As we’ve been seeing in elections over the last year, education issues have become hot-button concerns for parents. In Virginia, parents altered the political landscape and elected Glenn Youngkin governor. Youngkin had been given little chance against the “traditional” Democrat, former governor Terry McAuliffe — until McAulliffe made several gaffes about education that sealed his fate.
But it’s what’s happening nationwide that leads pollsters to believe that education has become a “single issue” that might cause voters to cross party lines and vote for the candidate whose policies on education reflect their own.
Education has rarely been at the forefront of political campaigns. This year might be different.
— New polling released today by a top national charter school booster says education is now a more important political issue to parents and guardians of school-age children than it was in the past.
— In all, 83 percent of voting parents said education is more important to them. The trend was especially apparent among Black parents and parents of children with special needs, according to the national survey of roughly 5,000 parents conducted May 19–31 by The Harris Poll on behalf of the National Alliance for Public Charter Schools.
You can bet that getting an earful of what many schools were teaching their children about race and sexual identity led parents to take nearly unprecedented interest in the curricula that were being used. For some parents, it looked an awful lot like brainwashing. Others objected to the characterization of their children as “oppressors.” Still others saw their role as arbiters of their child’s moral development replaced by teachers and administrators.
Naturally, Democrats and their allies in the educational institutions objected. How dare these parents presume to know what’s best for their child?
Education is now a ready-made GOP issue that could attract many voters heretofore reluctant to vote Republican.
— Voters’ education concerns traditionally take a backseat to economic and healthcare-related issues, particularly in federal races, even as school-centered worries grow in importance. Yet the latest poll also hints that voting parents have a significant interest in casting ballots for someone outside their own political party, as long as they agree with that candidate’s education platform. The pollster concluded parent willingness to vote for someone outside their party was high for all political affiliations but particularly strong among independent voters.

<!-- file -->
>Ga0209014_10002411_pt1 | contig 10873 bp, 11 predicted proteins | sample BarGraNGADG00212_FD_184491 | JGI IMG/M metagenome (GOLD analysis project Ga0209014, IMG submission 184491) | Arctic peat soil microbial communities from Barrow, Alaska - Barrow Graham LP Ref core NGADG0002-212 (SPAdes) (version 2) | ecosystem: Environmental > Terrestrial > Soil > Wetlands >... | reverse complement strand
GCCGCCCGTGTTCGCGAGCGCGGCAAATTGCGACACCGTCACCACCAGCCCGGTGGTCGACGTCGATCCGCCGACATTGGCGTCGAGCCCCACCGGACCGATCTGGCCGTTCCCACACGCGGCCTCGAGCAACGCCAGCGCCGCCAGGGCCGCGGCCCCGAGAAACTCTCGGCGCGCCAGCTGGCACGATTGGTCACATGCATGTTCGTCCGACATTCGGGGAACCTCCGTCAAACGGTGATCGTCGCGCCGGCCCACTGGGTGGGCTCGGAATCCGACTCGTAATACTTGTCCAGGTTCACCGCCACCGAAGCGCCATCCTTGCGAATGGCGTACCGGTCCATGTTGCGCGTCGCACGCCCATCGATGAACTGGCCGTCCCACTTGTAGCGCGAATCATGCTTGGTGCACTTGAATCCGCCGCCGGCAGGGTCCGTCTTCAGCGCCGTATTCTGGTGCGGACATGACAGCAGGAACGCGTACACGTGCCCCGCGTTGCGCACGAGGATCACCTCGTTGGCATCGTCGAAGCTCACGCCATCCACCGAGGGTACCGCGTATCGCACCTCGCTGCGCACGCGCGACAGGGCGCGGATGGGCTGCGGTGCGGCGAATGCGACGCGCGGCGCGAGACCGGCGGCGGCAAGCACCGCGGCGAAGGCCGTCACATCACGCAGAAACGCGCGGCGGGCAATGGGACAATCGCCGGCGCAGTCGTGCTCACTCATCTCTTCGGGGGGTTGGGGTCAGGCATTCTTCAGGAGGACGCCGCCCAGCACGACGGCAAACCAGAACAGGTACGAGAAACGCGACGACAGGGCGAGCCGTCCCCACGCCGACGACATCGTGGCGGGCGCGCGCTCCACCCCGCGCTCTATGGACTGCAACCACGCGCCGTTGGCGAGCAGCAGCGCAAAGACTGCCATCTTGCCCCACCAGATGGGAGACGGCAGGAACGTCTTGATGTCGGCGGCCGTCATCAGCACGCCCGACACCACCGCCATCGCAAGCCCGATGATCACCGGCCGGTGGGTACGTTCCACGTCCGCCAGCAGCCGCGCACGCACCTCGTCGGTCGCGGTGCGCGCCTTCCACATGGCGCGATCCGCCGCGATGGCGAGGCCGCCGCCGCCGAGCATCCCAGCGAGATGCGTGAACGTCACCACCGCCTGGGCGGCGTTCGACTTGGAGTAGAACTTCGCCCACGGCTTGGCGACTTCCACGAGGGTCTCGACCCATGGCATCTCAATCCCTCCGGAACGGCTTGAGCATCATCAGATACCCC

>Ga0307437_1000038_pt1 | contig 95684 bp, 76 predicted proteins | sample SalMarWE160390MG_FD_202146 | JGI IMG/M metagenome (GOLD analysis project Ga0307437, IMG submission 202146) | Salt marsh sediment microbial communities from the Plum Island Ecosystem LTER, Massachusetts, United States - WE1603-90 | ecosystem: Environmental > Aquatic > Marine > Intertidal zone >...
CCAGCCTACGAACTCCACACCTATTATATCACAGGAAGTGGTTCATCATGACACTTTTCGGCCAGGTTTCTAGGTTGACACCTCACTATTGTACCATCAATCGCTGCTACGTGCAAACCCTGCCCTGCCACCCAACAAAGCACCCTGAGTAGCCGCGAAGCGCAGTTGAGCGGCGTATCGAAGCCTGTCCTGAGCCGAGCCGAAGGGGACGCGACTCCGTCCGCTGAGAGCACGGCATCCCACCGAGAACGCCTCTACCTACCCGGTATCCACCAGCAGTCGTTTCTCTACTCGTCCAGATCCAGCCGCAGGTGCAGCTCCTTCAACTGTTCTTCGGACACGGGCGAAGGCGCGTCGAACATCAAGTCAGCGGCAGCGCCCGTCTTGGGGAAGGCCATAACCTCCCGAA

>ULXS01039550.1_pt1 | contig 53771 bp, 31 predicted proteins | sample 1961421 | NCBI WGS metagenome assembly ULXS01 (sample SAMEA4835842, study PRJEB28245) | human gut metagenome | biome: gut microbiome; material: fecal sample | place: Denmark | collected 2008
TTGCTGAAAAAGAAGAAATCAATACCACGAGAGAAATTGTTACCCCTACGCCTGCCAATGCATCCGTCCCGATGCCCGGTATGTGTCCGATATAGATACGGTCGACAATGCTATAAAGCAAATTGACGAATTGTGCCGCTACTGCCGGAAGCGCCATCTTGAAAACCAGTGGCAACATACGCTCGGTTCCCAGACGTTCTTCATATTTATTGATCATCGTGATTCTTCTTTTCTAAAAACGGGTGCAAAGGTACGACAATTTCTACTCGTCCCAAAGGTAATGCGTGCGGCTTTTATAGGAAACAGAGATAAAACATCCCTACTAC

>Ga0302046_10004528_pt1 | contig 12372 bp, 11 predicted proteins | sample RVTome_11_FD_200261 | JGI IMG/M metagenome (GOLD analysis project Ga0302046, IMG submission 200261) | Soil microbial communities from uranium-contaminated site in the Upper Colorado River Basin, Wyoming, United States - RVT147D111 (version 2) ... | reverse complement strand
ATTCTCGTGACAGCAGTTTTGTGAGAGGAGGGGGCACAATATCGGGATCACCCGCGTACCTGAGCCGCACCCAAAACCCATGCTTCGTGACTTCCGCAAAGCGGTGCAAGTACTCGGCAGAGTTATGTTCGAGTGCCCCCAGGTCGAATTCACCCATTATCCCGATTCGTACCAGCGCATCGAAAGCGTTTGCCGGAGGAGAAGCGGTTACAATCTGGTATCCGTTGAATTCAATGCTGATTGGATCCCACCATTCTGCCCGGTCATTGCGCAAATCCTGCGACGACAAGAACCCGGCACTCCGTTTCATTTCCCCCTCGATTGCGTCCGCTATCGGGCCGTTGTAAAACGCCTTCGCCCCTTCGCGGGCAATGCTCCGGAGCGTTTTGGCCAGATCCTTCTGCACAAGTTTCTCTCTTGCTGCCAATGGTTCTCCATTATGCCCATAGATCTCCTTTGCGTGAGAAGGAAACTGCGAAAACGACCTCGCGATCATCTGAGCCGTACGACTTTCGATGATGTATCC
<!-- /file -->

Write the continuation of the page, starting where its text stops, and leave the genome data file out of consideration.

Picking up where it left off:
— Consider the timing of those opinions. As the United States commemorates slavery’s end inside its borders and estimates point to growing numbers of youth who identify as transgender, potent fights over race and sexuality continue to help animate campaigns in key states. But some Democrats say cultural concerns distract from what persuadable, education-motivated voters really want. Former President Donald Trump’s education secretary is meanwhile urging conservatives to promote school choice as part of their message.
Of course, Democrats claim the cultural issues “distract” from other issues. That’s because, in most states, they’re losing that cultural battle.
It’s not a slam dunk issue for the GOP. But in addition to the cultural controversies, there’s the charter school issue that resonates very much with minority communities. And as we’ve seen in San Francisco, merit-based admissions to high-achiever schools and classes can turn an election against the radicals.
Education as an issue will play best in the heartland, where there are still parents who see school as a way to step up the ladder and not as an opportunity to indoctrinate and brainwash children.
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